329 pages, no illustrations
A worrying number of Britain's birds are in population freefall. We have lost a staggering 60 per cent of our familiar house sparrows and starlings over the last 25 years; songbirds haven't much to sing about these days; and many birds of woodlands, wetlands and uplands are now living on a wing and a prayer. Too many birds are in real trouble, and the number of species on the critical list both at home and abroad keeps on increasing. Birds are key indicators of the health of our countryside. When they are in trouble, we are all in trouble. Considering a pair of great tits can get through 8,000 caterpillars in three weeks, life without such pest control experts would become decidedly uncomfortable. In short, we can't afford to do without birds.
Armed with a decent pair of binoculars and a biological safety suit (in case of a bird flu outbreak), Charlie Elder travels the length and breadth of the British Isles over the coming months to see our 40 key species in decline - the RSPB's 'Red List' of birds of greatest conservation concern. He looks at why their numbers have fallen, the efforts to encourage their recoveries and meets with experts and enthusiasts working to make a difference. He also examines the benefits birds bring, the importance of looking after them and rise of the birdwatcher - one species that is certainly not in decline.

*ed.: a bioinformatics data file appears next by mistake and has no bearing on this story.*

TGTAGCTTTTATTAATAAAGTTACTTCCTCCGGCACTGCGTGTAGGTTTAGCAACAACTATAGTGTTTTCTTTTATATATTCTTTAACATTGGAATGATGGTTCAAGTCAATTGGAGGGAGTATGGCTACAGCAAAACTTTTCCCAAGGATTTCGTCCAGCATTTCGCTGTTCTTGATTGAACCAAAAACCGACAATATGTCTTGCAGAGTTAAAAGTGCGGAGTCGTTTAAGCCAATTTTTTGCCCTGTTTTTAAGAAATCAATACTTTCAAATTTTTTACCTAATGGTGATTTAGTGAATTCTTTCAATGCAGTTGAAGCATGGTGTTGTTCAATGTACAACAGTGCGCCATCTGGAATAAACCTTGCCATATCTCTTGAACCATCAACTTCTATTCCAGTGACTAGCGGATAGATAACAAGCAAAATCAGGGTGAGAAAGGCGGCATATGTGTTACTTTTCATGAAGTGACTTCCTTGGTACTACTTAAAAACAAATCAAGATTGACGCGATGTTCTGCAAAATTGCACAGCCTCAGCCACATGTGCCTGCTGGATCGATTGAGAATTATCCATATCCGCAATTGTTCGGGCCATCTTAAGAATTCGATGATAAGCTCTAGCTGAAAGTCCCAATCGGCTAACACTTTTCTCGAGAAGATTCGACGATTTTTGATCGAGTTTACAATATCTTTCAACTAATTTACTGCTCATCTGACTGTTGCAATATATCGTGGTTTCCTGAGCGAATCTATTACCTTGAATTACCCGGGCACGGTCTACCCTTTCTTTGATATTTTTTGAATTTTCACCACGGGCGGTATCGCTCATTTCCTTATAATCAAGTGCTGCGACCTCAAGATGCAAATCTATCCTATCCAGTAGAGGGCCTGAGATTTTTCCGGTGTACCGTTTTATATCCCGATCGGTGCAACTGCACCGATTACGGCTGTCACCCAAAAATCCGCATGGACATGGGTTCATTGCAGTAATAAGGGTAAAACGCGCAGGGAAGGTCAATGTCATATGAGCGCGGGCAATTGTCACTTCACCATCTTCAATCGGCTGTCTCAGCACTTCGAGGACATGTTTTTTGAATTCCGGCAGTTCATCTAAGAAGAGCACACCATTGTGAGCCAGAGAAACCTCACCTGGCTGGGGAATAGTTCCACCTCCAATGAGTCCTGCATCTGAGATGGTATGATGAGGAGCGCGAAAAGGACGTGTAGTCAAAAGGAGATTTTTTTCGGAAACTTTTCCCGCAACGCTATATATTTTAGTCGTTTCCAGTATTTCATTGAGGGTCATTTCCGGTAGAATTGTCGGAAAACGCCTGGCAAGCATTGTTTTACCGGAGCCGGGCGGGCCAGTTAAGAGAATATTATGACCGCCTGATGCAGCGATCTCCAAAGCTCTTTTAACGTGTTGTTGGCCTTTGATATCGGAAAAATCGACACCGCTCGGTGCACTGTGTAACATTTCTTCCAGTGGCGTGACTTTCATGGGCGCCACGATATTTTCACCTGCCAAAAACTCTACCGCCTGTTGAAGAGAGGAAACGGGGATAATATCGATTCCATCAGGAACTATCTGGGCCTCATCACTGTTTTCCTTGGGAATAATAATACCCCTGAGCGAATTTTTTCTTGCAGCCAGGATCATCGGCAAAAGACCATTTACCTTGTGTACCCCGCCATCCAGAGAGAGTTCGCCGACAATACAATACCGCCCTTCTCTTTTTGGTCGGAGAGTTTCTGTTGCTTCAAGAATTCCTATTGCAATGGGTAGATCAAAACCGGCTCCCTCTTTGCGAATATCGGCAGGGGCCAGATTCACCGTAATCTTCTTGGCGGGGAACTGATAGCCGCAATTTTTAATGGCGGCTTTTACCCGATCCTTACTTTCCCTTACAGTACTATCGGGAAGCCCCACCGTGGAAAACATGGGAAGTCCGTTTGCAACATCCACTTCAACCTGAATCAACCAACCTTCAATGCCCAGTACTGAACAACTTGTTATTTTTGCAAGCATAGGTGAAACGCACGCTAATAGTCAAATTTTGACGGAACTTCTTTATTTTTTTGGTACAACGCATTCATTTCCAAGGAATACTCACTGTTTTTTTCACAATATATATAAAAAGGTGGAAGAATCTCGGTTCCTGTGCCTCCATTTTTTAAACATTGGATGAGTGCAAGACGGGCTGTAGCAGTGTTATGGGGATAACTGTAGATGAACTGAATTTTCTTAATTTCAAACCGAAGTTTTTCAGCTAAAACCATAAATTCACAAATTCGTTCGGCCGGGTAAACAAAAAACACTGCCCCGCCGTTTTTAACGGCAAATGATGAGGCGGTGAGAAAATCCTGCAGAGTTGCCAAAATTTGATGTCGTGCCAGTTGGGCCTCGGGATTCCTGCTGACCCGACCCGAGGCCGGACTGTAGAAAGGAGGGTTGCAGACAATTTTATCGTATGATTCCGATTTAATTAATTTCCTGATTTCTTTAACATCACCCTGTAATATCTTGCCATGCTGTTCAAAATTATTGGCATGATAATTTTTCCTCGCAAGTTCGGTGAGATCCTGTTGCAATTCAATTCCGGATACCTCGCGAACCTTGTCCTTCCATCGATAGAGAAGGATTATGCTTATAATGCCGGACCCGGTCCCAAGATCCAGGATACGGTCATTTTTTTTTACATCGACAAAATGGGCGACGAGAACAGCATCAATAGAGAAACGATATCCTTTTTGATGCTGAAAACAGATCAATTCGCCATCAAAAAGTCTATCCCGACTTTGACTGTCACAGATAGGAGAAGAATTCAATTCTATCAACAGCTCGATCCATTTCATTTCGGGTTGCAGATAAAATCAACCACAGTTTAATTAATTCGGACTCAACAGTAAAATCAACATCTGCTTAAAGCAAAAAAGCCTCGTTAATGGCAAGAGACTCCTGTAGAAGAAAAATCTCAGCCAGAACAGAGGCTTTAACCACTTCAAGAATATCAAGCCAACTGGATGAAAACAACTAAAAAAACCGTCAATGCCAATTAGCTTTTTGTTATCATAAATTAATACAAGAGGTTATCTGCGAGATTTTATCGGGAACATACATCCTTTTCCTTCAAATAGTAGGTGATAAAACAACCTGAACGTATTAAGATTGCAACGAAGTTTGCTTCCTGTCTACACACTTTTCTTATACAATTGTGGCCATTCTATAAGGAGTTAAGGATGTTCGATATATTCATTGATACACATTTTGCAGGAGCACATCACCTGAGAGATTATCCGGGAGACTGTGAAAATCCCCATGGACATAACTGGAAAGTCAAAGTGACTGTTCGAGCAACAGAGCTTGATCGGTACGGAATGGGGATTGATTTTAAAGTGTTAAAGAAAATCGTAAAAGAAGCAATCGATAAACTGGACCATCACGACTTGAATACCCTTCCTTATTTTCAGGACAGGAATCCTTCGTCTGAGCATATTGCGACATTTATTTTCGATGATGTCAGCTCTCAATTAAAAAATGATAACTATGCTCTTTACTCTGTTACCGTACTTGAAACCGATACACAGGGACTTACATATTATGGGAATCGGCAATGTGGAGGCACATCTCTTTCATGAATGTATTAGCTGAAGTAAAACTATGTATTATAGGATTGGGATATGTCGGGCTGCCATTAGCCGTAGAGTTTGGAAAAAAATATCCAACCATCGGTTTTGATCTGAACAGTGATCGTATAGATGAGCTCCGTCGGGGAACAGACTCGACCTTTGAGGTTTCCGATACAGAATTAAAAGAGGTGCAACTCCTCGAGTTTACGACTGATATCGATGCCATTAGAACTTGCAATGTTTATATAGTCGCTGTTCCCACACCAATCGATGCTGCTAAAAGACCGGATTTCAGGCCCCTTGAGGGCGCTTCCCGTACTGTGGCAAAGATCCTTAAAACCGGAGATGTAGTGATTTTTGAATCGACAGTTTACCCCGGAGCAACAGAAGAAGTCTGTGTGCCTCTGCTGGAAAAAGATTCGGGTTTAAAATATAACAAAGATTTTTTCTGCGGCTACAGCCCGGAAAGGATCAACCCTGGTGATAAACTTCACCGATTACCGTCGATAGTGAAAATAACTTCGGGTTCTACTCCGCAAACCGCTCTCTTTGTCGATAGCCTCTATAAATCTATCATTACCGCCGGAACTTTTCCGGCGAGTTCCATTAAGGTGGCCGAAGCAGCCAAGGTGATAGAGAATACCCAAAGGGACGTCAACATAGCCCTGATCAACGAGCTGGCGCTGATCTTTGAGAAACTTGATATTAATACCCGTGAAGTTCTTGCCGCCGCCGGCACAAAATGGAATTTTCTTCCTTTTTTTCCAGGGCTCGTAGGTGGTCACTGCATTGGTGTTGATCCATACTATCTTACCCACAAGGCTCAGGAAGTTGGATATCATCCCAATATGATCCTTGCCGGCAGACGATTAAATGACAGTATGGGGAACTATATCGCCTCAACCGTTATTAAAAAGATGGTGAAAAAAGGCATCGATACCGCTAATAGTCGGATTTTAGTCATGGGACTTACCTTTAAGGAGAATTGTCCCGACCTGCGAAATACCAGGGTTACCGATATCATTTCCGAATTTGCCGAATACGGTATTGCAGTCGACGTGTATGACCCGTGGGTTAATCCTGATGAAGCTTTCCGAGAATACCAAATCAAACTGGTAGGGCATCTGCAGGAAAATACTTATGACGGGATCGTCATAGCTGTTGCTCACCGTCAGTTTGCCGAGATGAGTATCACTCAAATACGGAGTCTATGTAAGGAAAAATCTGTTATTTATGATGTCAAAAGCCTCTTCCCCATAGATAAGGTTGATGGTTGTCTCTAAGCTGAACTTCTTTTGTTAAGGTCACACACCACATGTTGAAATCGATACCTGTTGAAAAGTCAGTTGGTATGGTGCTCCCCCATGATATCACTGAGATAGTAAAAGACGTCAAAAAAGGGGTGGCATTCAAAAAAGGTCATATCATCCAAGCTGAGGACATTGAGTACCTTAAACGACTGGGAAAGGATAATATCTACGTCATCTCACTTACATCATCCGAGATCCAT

"Elder is a stylish writer, and his ornithological travelogue takes him on entertaining adventures to some of Britain's most remote bird sites" - Stephen Moss, The Guardian
A joy to read... An uplifting book, not a depressing one RSPB Elder is a stylish writer and his ornithological travelogue takes him on entertaining adventures to some of Britain's most remote bird sites Guardian Joyous...totally compelling... very funny... This book is a classic of its kind Sunday Telegraph A funny, enduring chronicle of a man who has rediscovered a childhood passion for birds. Countryfile A gently humorous and accessible look at a serious subject ... above all an entertaining read. Birdwatching As he delights in each new discovery, so do we. Metro Scotland [This] joyous account will delight twitchers and novices alike Telegraph
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Charlie Elder is a journalist. For the last nineteen years he has worked for papers ranging from the Times of Tonga in the South Pacific to the Telegraph and the Evening Standard. He is now chief sub-editor on the Evening Herald in Plymouth. He lives with his wife and two daughters on the edge of Dartmoor.